The Commonwealth's future: leaders begin crucial talks

As Queen Elizabeth welcomed delegates to Buckingham Palace for the opening of the Commonwealth Heads of Government Meeting, David Sapsted looks at what is next for the Commonwealth.

Official opening of CHOGM at Buckingham Palace

Official opening of CHOGM at Buckingham Palace Image copyright: Commonwealth Secretariat Attribution-NonCommercial 2.0 Generic (CC BY-NC 2.0)

Representatives from 53 Commonwealth countries gathered at Buckingham Palace on Thursday at the start of a two-day meeting that could prove crucial to the future direction of the organisation.Queen Elizabeth welcomed delegates, which included 46 heads of state, to "my own home" at the opening of the Commonwealth Heads of Government Meeting (CHOGM), telling the visiting dignitaries that the Commonwealth was "growing stronger year by year".

Commonwealth member states question the relevance and future role of the organisation

But the meeting comes at a time when some member states are questioning the relevance and future role of the organisation, while others see the summit as an opportunity to revitalise and reorganise the bloc - India, for example, sees its potential as an developmental organisation free of Chinese influence, while the UK is keen to develop new, post-Brexit trade arrangements with member states.Prime Minister Theresa May told the gathering that the leaders would "take on some of the 21st Century's biggest questions". She added: "There have been difficulties, successes, controversies, but I believe wholeheartedly in the good that the Commonwealth can do."

Ocean conservation, cyber security, and trade on the CHOGM programme

Issues under discussion at the two-day summit include ocean conservation, cyber security, trade and the Queen's successor as head of the Commonwealth, which the Queen made clear was a role she hoped would go to her eldest son, Prince Charles.Describing the Commonwealth as "one of the world's great convening powers", she said it was her "sincere wish" that the organisation "will decide that one day the Prince of Wales should carry on the important work started by my father in 1949".

Prince Charles' opening speech to the CHOGM summit

Prince Charles himself made the opening speech to the summit, saying: "I pray that this Commonwealth Heads of Government Meeting will not only revitalise the bonds between our countries, but will also give the Commonwealth a renewed relevance to all citizens, finding practical solutions to their problems and giving life to their aspirations."By doing so, the Commonwealth can be a cornerstone for the lives of future generations, just as it has been for so many of us."For my part, the Commonwealth has been a fundamental feature of my life for as long as I can remember, beginning with my first visit to Malta when I was just five years old," he said."I consider myself fortunate over the years to have been able to meet and talk with so many of the giants of the Commonwealth - Sir Robert Menzies; Kwame Nkrumah; Sir Keith Holyoake; Jomo Kenyatta; Pierre Trudeau; Kenneth Kaunda; Julius Nyerere; Lee Kuan Yew and many more. ""On the foundations they laid, the modern Commonwealth has a vital role to play in building bridges between our countries, fairer societies within them and a more secure world around them."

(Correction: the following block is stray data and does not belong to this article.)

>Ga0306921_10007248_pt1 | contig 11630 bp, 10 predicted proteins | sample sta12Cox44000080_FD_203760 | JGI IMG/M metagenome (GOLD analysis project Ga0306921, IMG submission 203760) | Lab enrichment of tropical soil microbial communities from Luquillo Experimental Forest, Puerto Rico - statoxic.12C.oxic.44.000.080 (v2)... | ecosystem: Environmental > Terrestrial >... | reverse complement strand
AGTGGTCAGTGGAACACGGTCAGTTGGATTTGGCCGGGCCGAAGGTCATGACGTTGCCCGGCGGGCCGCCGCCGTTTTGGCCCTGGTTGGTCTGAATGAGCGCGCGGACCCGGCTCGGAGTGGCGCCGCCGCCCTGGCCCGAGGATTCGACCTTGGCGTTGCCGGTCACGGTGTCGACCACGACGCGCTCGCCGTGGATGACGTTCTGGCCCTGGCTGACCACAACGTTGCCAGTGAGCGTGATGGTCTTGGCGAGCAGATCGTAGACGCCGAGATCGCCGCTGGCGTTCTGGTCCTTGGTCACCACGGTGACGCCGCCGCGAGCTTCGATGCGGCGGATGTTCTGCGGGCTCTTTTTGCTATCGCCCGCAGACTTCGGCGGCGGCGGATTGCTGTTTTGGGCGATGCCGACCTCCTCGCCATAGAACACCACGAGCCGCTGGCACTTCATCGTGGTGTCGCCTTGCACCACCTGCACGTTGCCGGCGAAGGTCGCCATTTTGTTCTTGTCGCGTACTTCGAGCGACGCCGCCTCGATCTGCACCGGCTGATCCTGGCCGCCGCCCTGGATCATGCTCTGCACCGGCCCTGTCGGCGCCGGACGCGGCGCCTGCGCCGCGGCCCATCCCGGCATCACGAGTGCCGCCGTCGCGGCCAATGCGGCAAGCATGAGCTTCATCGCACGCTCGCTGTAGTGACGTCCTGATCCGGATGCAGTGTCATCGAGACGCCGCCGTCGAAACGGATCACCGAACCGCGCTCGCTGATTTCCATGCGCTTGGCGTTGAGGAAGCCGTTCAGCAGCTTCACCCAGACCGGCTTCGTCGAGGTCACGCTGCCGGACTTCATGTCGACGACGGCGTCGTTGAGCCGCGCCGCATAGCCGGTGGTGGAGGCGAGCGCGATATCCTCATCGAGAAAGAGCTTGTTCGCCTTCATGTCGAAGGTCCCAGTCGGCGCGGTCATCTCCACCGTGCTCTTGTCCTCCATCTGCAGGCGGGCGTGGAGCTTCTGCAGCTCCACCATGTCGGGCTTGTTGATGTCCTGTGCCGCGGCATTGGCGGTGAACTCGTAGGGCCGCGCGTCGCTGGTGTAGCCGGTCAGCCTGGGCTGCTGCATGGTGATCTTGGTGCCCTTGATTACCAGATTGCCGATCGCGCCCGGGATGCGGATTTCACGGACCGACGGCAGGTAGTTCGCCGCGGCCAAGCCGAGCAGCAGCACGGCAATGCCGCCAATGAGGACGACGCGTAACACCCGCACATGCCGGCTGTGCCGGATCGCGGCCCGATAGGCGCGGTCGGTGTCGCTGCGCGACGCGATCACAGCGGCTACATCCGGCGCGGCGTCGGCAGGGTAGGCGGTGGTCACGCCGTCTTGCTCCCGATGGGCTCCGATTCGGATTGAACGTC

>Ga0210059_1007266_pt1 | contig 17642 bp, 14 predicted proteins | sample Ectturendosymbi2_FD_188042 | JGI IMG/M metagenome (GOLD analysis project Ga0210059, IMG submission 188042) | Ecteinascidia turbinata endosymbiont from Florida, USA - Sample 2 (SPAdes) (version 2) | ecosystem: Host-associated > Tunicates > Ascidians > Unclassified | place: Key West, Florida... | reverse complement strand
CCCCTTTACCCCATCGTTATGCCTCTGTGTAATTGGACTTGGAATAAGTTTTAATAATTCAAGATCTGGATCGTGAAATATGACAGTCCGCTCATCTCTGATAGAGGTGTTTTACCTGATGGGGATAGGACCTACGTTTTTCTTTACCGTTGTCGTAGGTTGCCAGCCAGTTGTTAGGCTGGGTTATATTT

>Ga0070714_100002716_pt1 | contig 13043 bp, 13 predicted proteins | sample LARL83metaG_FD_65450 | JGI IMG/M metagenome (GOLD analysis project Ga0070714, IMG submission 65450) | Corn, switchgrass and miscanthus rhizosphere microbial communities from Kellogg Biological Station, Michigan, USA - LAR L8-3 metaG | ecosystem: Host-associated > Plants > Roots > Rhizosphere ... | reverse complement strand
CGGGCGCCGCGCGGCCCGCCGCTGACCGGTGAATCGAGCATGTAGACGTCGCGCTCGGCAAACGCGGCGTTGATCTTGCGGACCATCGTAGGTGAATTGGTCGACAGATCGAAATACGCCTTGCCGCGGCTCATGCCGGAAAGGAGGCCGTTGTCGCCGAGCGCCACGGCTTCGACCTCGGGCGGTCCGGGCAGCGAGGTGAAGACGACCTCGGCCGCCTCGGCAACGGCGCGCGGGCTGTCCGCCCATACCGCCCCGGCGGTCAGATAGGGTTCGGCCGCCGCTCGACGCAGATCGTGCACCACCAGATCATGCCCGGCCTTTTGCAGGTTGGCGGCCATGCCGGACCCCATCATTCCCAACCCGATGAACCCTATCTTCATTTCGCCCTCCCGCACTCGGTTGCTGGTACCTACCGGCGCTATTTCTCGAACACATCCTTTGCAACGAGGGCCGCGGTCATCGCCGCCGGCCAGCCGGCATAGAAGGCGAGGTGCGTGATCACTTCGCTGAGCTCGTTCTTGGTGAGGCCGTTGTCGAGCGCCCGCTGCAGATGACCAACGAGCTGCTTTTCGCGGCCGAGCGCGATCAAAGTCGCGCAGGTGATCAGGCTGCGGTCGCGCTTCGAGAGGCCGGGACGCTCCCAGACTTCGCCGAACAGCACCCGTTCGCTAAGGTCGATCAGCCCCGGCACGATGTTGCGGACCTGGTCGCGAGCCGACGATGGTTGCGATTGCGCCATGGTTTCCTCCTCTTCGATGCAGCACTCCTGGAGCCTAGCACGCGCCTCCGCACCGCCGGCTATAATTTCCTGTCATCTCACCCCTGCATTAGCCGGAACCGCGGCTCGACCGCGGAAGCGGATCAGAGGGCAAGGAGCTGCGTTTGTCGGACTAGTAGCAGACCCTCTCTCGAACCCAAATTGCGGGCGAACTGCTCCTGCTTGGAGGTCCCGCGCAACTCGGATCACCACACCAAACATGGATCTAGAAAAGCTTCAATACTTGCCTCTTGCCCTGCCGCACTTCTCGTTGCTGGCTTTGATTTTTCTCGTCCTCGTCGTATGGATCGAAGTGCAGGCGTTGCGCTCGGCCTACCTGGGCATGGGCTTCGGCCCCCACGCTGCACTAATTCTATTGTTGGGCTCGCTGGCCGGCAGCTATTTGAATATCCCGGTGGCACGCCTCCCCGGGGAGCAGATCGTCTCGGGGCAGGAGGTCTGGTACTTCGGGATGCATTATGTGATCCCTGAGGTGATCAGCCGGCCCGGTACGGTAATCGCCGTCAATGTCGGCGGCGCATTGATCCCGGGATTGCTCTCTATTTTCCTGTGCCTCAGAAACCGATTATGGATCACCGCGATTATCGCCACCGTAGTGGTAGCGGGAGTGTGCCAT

India's participation crucial to the future of the Commonwealth

In an article on Thursday in the Times of India, Jitesh Gadhia, a member of UK-India CEO Forum, and Tom Tugendhat, chairman of the House of Commons Foreign Affairs Committee, argued that India's participation was crucial to the future of the Commonwealth.
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"Without India’s active engagement, the Commonwealth would be a shadow of its potential. It is by far the biggest member, representing more than half of its 2.4 billion combined population and, alongside Britain, the biggest economy," they wrote."India personifies the youth, growth, scale and diversity which defines the modern Commonwealth – and brings the added legitimacy of being the world’s largest democracy."So with the Commonwealth at another inflection point, Indians are asking the fundamental question: what is the Commonwealth for? This is a point which the British House of Commons Foreign Affairs Committee has also made in its latest report calling for 'clear aims for what the UK wants to achieve… with a credible strategy, specific objectives and metrics for success'.

The prosperity agenda is not enough: what role should the UK have in the Commonwealth?

"It is clear that the Commonwealth cannot be a fully fledged political block given the widely diverging interests between 53 nations and longstanding bilateral issues amongst members...but the UK could, for example, build a caucus in the UN bridging its role as the sole Commonwealth member of the Security Council with the General Assembly."Economic collaboration is the only significant alternative. A greater focus on prosperity – one of the four key themes of the London summit – would certainly suit the British agenda as it prepares to leave EU."So the prosperity agenda is plausible but it cannot stand alone. Britain must show the other 52 members that its renewed focus on the Commonwealth is not just an opportunistic antidote to Brexit but a real change of heart from the British government."